13: What Does it Mean to Sound Black? Intonation and Identity Interview with Nicole Holliday

Episode Artwork
0% played 00:00 00:00
Oct 19 2017 43 mins   1.3k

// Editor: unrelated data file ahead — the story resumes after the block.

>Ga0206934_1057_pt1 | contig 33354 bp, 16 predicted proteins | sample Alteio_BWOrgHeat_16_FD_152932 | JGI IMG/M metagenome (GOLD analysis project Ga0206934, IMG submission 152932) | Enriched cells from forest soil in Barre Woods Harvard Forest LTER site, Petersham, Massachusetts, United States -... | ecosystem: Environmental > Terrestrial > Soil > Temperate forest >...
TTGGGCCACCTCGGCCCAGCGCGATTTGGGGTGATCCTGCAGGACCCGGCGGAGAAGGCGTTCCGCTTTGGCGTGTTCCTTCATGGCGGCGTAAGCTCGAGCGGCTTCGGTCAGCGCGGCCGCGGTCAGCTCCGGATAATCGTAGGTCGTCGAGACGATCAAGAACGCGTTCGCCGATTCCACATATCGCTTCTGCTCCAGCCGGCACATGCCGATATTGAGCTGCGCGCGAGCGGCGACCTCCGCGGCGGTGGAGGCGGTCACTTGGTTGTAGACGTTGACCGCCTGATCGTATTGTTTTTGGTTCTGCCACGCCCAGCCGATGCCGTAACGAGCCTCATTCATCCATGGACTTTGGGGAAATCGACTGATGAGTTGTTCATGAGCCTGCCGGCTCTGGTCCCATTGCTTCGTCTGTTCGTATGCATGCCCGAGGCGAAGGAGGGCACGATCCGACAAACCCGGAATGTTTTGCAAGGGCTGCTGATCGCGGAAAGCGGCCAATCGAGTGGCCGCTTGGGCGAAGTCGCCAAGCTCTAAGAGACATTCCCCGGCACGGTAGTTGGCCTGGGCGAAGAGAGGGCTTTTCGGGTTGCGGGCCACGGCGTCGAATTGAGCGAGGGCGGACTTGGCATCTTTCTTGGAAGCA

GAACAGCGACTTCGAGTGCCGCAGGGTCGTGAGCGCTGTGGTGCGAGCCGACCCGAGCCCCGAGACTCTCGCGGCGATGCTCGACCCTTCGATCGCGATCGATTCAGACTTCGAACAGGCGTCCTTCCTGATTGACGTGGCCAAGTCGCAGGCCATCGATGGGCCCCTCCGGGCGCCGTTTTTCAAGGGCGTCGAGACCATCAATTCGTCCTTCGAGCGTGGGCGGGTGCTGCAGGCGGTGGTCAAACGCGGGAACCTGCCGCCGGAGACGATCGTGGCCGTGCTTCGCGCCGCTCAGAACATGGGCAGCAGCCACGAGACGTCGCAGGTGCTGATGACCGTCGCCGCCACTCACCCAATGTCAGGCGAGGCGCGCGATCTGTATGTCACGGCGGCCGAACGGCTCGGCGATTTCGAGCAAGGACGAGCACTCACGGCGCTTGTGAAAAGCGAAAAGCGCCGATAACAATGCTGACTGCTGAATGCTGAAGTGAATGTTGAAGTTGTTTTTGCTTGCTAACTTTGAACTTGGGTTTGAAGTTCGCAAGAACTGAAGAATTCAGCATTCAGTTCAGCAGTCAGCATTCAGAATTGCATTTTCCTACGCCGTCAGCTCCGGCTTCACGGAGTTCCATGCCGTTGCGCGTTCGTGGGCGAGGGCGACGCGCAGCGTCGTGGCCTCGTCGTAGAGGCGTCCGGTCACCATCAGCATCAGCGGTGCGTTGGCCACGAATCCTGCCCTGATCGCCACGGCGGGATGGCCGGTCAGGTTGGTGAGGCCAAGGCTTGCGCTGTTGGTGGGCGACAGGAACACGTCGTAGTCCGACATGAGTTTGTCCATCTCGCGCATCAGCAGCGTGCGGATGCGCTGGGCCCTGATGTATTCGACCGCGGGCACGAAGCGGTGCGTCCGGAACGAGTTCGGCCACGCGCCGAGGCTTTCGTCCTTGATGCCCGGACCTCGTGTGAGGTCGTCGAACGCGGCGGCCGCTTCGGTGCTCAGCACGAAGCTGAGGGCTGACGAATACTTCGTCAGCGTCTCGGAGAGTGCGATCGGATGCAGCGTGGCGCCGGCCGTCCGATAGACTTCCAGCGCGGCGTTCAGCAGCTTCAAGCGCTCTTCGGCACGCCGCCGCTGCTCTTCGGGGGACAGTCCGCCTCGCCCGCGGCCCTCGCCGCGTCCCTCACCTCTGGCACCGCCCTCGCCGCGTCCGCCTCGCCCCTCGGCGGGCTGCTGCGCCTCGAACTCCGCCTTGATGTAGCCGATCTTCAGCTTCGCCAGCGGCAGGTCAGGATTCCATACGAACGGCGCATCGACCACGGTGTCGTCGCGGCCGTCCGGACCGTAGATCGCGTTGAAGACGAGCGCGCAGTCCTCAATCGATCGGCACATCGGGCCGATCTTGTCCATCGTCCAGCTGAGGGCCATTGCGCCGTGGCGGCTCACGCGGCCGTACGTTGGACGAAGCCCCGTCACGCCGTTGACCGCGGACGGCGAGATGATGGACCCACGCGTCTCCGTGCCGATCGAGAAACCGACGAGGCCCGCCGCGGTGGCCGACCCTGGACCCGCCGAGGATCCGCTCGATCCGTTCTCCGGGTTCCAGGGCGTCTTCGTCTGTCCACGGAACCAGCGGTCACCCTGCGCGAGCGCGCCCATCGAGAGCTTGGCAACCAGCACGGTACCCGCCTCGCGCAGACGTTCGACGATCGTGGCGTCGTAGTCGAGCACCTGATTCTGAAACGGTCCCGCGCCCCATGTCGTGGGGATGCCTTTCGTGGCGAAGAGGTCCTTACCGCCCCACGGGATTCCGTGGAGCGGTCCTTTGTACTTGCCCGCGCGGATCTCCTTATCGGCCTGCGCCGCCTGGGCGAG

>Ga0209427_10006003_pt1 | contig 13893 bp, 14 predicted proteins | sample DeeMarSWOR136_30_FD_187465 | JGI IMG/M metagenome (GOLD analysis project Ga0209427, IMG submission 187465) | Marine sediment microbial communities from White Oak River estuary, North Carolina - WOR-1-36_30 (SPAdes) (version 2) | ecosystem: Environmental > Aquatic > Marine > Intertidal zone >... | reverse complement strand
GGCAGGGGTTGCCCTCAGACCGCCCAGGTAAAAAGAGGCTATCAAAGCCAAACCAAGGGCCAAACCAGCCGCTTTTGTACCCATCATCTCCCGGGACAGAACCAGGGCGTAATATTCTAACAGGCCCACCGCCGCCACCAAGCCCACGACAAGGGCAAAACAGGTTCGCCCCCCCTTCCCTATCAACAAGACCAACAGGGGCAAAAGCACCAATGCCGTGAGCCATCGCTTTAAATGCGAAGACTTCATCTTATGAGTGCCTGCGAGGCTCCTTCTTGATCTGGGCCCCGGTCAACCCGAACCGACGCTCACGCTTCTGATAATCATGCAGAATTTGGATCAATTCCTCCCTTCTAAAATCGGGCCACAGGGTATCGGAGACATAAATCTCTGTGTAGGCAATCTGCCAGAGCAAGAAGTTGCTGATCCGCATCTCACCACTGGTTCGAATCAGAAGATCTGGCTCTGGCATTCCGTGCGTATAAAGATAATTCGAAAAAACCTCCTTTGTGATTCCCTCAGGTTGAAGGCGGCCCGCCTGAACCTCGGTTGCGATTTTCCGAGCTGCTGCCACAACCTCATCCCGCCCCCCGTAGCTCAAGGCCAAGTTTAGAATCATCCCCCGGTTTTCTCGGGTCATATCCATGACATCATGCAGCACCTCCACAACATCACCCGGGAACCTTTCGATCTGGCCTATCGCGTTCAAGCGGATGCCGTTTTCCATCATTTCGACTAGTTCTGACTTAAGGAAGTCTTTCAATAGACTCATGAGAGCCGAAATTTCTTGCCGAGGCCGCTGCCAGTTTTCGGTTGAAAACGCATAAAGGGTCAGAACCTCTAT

If you grow up with multiple accents to choose from, what does the one you choose say about your identity? How can linguistics unpick our hidden assumptions about what “sounds angry” or “sounds articulate”? What can we learn from studying the melodies of speech, in addition to the words and sounds? In Episode 13 of Lingthusiasm, your host Gretchen McCulloch interviews Dr. Nicole Holliday, an Associate Professor of linguistics at Pomona Collegem about her work on the speech of American black/biracial young men, prosody and intonation, and what it means to sound black. We also talk about how Obama inadvertently provided her research topic, the linguistics of the Wu Tang Clan, and how linguistics can make the world a better place. This month’s bonus episode is a recording of our liveshow about discourse markers in Montreal in September. What do “um” and “like” have in common with “behold” and “nevertheless”? They’re all discourse markers! These little words and phrases get a bad rap for being “meaningless”, but they’re actually really important. Find out how, and picture yourself sitting among real, live lingthusiasts in the excellent linguistics section at Argo Bookshop, on the recording. You can get access to it and previous bonuses about language games, hypercorrection, swearing, and teaching yourself linguistics by supporting Lingthusiasm on Patreon. patreon.com/lingthusiasm For the links mentioned in this episode, check out our shownotes page at: http://lingthusiasm.com/post/166585412086/lingthusiasm-episode-13-what-does-it-mean-to LINGTHUSIASM ANNIVERSARY UPDATE! We’re excited to bring you our first interview episode right before our very special 1-year anniversary episode in November! To celebrate a whole year of enthusiastic linguistics podcasting, we’re aiming to hit another milestone at the same time: 100,000 listens across all episodes. We’re currently at 83k as of right before posting this episode, so it’s totally doable, but we need your help to get there! Here are some ways you can help: - Share a link to your favourite Lingthusiasm episode so far and say something about what you found interesting in it. If you link directly to the episode page on lingthusiasm.com, people can follow your link and listen even if they’re not normally podcast people. Can’t remember what was in each episode? Check out the quotes for memorable excerpts or transcripts for full episode text. - We appreciate all kinds of recs, including social media, blogs, newsletters, fellow podcasts, and recommending directly to a specific person who you think would enjoy fun conversations about language! - If you didn’t get around to listening to a couple episodes when they came out, now is a great time to get caught up! - Write a review on iTunes or wherever else you get your podcasts. The more reviews we have, the more that the Mighty Algorithms make us show up to other people browsing. Star ratings are great; star ratings with words beside them are even better. All of our listeners so far have come from word of mouth, and we’ve enjoyed hearing from so many of you how we’ve kept you company while folding laundry, walking the dog, driving to work, jogging, doing dishes, procrastinating on your linguistics papers, and so much more. But there are definitely still people out there who would be totally into making their mundane activities feel like a fascinating linguistics party, they just don’t know it’s an option yet. They need your help to find us! If you leave us a rec or review in public, we’ll thank you by name or pseudonym on our special anniversary post next month, which will live in perpetuity on our website. If you recommend us in private, we won’t know about it, but you can still feel a warm glow of satisfaction (and feel free to tell us about it on social media if you still want to be thanked!).